A show on the model of “Happy Days”
” That ’70s Show takes up the principle of another cult sitcom, Happy Days, a 1970s series set in the 1950s. This nostalgic 1970s sitcom depicted the 1950s as a golden age when young people went to diners, drank Coca-Cola, ate burgers and danced the rock’n’roll. A much less complicated youth than the protesting and drugged youth of the 1970s”, analyzes Marjolaine Boutet.
The unexpected success of Star Warsthe Farrah Fawcett blow-dry, the lava lamps, the names of the episodes borrowed from the song titles of Led Zeppelin, The Who and Queen and that constant stream of cameos of famous personalities in the 1970s… “In That ’70s Show, the reconstruction of the time, particularly in terms of music and cultural references, played on this terrain of a common culture and a mythified, happier and more colorful past”, deciphers Séverine Barthes. “In the 1990s, when it was a little hard to dream, there was this nostalgia for this somewhat crazy period of the 1970s, for a certain ode to freedom, for this moment when everything was possible”, adds Marjolaine Boutet.
A series that relies on the “positive aura” of the Nineties
Viewers like to see themselves through a sepia-toned lens. “We are in the principle of the nostalgic sitcom”, continues the expert. A formula taken from Our favorite yearsseries of the 1980s on the sixties, freaks and geeksseries filmed in 1999 on a high school in 1980 and of course, Stranger Things2020s hit on the Reagan era.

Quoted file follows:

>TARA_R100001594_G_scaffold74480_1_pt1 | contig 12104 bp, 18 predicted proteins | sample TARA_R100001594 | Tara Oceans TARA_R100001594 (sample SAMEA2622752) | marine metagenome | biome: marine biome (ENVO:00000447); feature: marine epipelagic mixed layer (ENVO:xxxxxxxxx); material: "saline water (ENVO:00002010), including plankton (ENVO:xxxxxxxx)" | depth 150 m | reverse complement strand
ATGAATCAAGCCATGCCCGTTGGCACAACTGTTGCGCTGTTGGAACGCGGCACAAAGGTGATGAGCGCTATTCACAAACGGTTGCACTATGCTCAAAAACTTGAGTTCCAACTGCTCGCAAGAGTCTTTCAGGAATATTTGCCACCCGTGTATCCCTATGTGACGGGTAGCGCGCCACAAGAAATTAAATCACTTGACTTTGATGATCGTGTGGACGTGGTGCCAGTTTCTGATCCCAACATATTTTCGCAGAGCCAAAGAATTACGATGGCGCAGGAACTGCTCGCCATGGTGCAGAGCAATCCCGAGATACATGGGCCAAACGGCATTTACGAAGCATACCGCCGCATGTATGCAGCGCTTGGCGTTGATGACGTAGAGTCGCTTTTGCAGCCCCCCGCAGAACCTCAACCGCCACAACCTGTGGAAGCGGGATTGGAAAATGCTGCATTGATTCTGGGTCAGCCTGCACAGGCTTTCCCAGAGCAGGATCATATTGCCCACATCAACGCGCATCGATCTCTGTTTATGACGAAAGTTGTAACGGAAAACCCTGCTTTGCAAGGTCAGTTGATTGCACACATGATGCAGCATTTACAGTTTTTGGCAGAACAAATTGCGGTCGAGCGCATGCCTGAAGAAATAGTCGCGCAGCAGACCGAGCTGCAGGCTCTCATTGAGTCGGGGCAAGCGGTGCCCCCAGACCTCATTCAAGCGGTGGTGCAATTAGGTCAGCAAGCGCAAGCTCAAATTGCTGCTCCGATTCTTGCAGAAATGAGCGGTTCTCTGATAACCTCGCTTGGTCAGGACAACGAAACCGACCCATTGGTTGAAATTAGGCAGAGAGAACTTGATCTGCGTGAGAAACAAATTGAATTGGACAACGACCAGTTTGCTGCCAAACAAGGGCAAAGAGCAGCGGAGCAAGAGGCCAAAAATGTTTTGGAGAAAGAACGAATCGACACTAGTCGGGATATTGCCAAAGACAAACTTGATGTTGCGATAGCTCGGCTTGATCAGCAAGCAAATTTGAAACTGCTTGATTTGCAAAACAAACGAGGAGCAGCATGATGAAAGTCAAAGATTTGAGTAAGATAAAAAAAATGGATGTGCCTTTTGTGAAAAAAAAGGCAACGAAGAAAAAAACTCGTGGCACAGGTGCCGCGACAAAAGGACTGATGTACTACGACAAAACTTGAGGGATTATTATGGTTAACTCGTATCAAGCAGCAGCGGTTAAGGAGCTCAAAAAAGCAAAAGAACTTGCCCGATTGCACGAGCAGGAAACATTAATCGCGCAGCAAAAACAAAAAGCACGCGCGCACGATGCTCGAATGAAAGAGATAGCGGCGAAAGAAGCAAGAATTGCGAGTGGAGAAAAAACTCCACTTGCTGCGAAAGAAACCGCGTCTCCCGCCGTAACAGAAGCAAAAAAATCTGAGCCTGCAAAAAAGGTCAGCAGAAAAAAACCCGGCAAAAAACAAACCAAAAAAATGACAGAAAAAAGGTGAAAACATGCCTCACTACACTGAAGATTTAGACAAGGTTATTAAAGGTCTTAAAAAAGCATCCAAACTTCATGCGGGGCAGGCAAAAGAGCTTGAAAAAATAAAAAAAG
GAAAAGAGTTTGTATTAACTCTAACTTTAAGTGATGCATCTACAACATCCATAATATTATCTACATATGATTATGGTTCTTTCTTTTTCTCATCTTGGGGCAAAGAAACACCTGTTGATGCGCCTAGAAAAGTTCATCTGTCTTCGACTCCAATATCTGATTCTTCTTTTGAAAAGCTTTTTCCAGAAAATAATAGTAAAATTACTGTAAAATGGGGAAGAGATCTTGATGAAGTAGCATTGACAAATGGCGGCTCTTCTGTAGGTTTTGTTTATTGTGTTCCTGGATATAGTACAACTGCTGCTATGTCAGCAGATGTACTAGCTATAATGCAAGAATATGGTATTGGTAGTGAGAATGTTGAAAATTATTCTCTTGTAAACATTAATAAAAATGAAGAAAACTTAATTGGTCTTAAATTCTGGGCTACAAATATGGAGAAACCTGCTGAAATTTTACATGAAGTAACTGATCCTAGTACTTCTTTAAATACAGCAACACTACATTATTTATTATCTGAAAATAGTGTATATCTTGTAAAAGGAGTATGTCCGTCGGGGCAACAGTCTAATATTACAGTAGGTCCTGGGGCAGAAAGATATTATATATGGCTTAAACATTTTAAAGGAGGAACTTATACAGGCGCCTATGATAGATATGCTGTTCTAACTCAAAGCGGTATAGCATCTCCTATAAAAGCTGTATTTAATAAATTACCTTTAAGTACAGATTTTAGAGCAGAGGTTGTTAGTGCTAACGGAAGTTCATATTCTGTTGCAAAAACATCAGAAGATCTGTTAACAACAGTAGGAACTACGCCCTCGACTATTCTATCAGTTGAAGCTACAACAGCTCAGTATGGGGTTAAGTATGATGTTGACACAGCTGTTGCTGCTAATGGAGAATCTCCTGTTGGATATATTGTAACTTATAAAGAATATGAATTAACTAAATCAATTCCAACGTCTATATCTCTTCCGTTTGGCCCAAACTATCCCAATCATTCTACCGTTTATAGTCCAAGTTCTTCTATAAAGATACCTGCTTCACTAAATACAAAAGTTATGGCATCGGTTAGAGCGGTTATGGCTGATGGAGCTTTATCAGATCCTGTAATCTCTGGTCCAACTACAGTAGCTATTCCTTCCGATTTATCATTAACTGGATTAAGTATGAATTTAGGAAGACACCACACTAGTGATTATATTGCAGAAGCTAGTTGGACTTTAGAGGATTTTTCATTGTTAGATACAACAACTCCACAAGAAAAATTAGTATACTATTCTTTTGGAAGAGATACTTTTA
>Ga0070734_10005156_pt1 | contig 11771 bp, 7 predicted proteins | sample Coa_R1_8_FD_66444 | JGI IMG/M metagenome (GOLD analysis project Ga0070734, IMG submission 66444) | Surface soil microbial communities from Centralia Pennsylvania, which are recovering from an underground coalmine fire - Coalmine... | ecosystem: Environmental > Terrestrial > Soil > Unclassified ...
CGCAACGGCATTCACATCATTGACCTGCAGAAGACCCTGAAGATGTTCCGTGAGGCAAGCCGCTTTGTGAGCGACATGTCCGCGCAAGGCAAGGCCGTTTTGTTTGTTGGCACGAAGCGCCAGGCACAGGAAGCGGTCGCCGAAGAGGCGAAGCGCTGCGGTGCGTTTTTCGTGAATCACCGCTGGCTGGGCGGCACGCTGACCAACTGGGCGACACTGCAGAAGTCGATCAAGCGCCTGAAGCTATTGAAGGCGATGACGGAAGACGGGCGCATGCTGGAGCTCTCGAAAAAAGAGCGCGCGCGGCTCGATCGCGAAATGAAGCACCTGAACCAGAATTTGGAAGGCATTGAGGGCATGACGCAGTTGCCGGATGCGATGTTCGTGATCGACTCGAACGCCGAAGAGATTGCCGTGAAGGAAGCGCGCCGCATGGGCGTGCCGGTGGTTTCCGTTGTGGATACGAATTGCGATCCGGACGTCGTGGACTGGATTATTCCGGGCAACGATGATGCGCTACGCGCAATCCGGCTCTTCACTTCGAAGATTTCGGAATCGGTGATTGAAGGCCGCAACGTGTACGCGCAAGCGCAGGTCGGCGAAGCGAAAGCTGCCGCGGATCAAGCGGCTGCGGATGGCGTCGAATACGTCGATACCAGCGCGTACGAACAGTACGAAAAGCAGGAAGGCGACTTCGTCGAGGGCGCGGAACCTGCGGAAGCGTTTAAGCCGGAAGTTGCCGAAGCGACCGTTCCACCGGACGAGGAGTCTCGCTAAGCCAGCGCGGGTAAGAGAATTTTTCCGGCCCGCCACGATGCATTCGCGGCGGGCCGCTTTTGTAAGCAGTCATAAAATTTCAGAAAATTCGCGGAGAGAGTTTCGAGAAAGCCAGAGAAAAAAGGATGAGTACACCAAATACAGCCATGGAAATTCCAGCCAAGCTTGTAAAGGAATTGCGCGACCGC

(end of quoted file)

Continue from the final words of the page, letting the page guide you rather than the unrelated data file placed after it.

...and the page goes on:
In this context, the spin-off version 90s is it a brilliant idea or a disaster in the making? “Some of the fans of That ’70s Show will be happy to see how the children of the series they loved before have grown up, believes Severine Barthes. Young people use Netflix to rediscover old series like Friends with this limit: some things no longer pass like fatphobia, etc. There is perhaps the idea of playing with this positive aura of the 1990s with a younger target, but written today, with a current sensitivity. »
A reboot that does not capture “the spirit of the times”
A wild dance on the 1990 hit Groove Is in the HeartCDs by Alanis Morissette, a video club and VHS, a reference to Clerksan imitation of Joey in Friendsa parody of the video game Donkey Kong…. That ’90s Show seems to be surfing on the nostalgia of the 1990s.
“After seeing the first 3 episodes, I find that the series does not say much about the 1990s. There is not really a discourse on the spirit of the period”, laments Marjolaine Boutet. In the early 1990s, the grungy was the soundtrack of a great cry from the heart of a disillusioned and a little nervous youth: “ That ’90s Show remains a very sweet, slick, shy sitcom. I expected more music, more grunge, ”continues the expert. Unlike in Stranger Things which “says something about our imagination of the 1980s”, That ’90s Show misses its first target: people in their forties who grew up listening to Nirvana and Pearl Jam.
Some episodes are also problematic. “The third episode about Leia’s first kiss ends as she forcefully kisses a young ice cream vendor. I want the action to take place in the 1990s, but we are in 2023, ”exclaims Marjolaine Boutet. An astonishing screenplay choice in the age of consent. “The jokes about Fez, with its hyperpronounced accent… It’s dated”, still regrets the researcher. Not sure vintage flannel shirts are enough to captivate Gen Z like That ’70s Show has charmed Generation Y. In the meantime, it may make them want to rediscover the original series, available on somersault.